Related posts:
Toy Review Tuesday: Mouth Box
Transitioning from Baby Food to Solid Food


Ann said...

Thanks for that book review. We just finished with two months of intensive therapy and find several of your goals are in line with our development goals. One you mentioned, small changes, or fading, is a constant for us. As we try to move forward with eating, he is less resistant if we use fading. Also offering the preferred food along with the non preferred foods really helps.
I know Artie's issues stem from choking and aspiration so we need to strengthen muscles. Another therapy we use is 'chewing therapy'. Simple tubing from a nebulize cut to two inches in length with 1/2 inch end split to resemble a spoon of sorts. Right now we are using it to chew a specific number of times on each side. We hope to fade into food on the tube and then finally placing food with the tube. Whew! I know it works. Just doing it and keeping track of progress helps.
Again, thanks for the review! And please do add me to your blog roll. I appreciate that!

Unknown said...

Wow. I had no idea this kind of information was available. Thankfully, Carly had/has no issues with eating. I sometimes feel like I know far too little even after 7 years with Carly. We were left out of many informative things after Carly was born. First, we dealt with the shock of having a child born with Ds. Then, as we thought things were going great. The heart issue came about. Then...things calmed down. You'd a thought someone in the medical field would have clued us into these much needed therapies and such. That's one reason I started my blog. I'm finding so much out that I never knew. It makes me kind of sad that I didn't know then what I know now. Thanks for all the information you have readily available.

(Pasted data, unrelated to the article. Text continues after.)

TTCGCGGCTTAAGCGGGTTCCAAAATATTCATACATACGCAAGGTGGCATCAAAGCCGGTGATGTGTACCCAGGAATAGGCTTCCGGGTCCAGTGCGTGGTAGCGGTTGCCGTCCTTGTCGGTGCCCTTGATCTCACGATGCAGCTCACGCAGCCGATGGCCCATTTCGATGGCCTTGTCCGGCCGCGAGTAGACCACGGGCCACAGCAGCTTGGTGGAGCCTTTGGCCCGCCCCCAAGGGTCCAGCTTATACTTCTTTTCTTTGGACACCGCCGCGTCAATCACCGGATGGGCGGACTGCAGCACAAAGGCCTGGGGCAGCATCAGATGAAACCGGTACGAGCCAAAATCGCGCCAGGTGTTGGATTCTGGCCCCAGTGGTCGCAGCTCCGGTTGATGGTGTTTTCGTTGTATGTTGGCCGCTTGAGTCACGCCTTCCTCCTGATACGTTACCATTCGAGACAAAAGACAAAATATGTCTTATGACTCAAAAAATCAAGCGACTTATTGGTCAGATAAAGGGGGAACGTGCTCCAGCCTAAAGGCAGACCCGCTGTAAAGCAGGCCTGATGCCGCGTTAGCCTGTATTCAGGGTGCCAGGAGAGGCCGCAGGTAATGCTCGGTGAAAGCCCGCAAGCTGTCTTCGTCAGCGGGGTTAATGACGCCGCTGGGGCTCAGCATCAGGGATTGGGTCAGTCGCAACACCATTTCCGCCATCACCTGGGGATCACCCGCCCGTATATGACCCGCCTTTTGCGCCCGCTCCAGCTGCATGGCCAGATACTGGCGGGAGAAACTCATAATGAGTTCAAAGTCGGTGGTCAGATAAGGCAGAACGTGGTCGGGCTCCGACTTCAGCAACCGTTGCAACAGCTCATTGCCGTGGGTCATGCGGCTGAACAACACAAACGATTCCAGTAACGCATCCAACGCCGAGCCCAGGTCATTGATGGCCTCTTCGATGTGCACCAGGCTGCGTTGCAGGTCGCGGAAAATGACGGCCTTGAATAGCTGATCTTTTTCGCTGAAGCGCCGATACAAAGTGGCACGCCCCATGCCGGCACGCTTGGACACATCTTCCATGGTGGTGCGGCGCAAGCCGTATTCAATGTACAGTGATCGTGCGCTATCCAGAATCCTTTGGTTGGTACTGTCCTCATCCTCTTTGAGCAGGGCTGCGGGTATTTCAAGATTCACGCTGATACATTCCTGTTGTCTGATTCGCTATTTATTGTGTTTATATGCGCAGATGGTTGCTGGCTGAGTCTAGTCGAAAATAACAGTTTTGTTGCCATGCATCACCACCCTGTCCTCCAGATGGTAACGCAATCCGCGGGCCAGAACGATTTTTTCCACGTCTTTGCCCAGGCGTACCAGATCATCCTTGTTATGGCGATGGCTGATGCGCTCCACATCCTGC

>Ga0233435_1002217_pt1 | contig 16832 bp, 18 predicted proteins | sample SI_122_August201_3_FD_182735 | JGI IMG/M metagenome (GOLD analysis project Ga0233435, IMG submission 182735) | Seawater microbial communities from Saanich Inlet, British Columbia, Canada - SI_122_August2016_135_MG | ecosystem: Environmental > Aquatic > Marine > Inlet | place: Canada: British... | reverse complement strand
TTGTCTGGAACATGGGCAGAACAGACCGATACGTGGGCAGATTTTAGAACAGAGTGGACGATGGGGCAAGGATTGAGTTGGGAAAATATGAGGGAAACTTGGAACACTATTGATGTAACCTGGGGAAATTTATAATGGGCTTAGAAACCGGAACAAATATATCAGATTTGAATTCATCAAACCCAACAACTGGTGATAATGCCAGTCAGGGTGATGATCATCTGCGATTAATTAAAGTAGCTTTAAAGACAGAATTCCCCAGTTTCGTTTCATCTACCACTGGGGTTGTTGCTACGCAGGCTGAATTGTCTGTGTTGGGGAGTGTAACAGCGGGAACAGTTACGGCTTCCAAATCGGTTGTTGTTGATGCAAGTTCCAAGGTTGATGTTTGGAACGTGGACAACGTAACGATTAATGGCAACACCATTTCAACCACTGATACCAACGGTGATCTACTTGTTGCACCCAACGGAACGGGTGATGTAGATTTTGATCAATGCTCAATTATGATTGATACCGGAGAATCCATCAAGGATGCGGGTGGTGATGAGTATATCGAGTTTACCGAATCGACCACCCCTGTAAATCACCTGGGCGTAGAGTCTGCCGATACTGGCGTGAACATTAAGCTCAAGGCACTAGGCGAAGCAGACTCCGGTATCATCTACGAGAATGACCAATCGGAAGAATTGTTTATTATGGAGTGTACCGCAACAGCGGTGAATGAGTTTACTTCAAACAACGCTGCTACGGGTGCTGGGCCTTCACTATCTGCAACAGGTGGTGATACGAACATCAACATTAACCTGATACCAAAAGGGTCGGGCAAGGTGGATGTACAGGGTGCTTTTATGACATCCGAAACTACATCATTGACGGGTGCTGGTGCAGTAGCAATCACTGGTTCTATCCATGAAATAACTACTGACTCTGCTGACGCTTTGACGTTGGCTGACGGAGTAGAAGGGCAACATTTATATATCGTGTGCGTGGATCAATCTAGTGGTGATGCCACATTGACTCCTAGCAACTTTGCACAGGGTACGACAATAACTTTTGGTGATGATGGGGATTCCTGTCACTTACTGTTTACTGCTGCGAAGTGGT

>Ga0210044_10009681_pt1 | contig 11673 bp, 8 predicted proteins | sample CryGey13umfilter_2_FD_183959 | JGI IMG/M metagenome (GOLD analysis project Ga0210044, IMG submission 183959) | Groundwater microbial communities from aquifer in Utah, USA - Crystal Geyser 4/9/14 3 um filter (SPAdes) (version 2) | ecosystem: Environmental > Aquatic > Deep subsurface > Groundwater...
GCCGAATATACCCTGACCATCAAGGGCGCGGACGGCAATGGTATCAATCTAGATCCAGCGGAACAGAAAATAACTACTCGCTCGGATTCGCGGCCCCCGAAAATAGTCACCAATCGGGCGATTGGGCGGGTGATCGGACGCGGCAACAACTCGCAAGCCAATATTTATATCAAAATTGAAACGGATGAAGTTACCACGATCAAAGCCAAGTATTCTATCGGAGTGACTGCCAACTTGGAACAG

Tara said...

Totally off topic, but the kid on the cover is the spittin' image of my 2yo son. I actually gasped and looked closer to make sure it wasn't him! LOL! I have to say that I'm almost dreading starting solids because of all the potential food issues. It almost makes pumping seem easy! :)

Monica said...

Thanks for sharing!!!

RK said...

Very interesting...and I keep this kind of info in the back of my mind for someday, down the road, though I don't know when. :) But someday...we'll get to chewing someday!

Signe said...

thanks for visiting my blog and sharing your's with me. It's wonderful and I appreciate all of the useful information you are sharing. Our kids are very close in age, too. Lauren will be 2 this month, on the 22nd. It's really been a great ride. I look forward to more posts from you.

Signe said...

oh, forgot to add: your son is beautiful!

To Love Endlessly said...

There is so much that I learn through other parents vs. the medical community or EI. Thanks for the info.

Jill said...

What a great cover photo! HaHa! You are always so informative, Ria. I love your honesty and expressions...especially the way you share what you've tried, what works-what doesn't and why you think so. I've learned a lot reading your posts! Your tireless efforts encourage me as I sometimes get worn out trying to find new and ways to help Nate grow and learn. Keep up the fresh ideas (no pressure lol) Your blog is important to many many moms out there and your sharing your life is so much appreciated.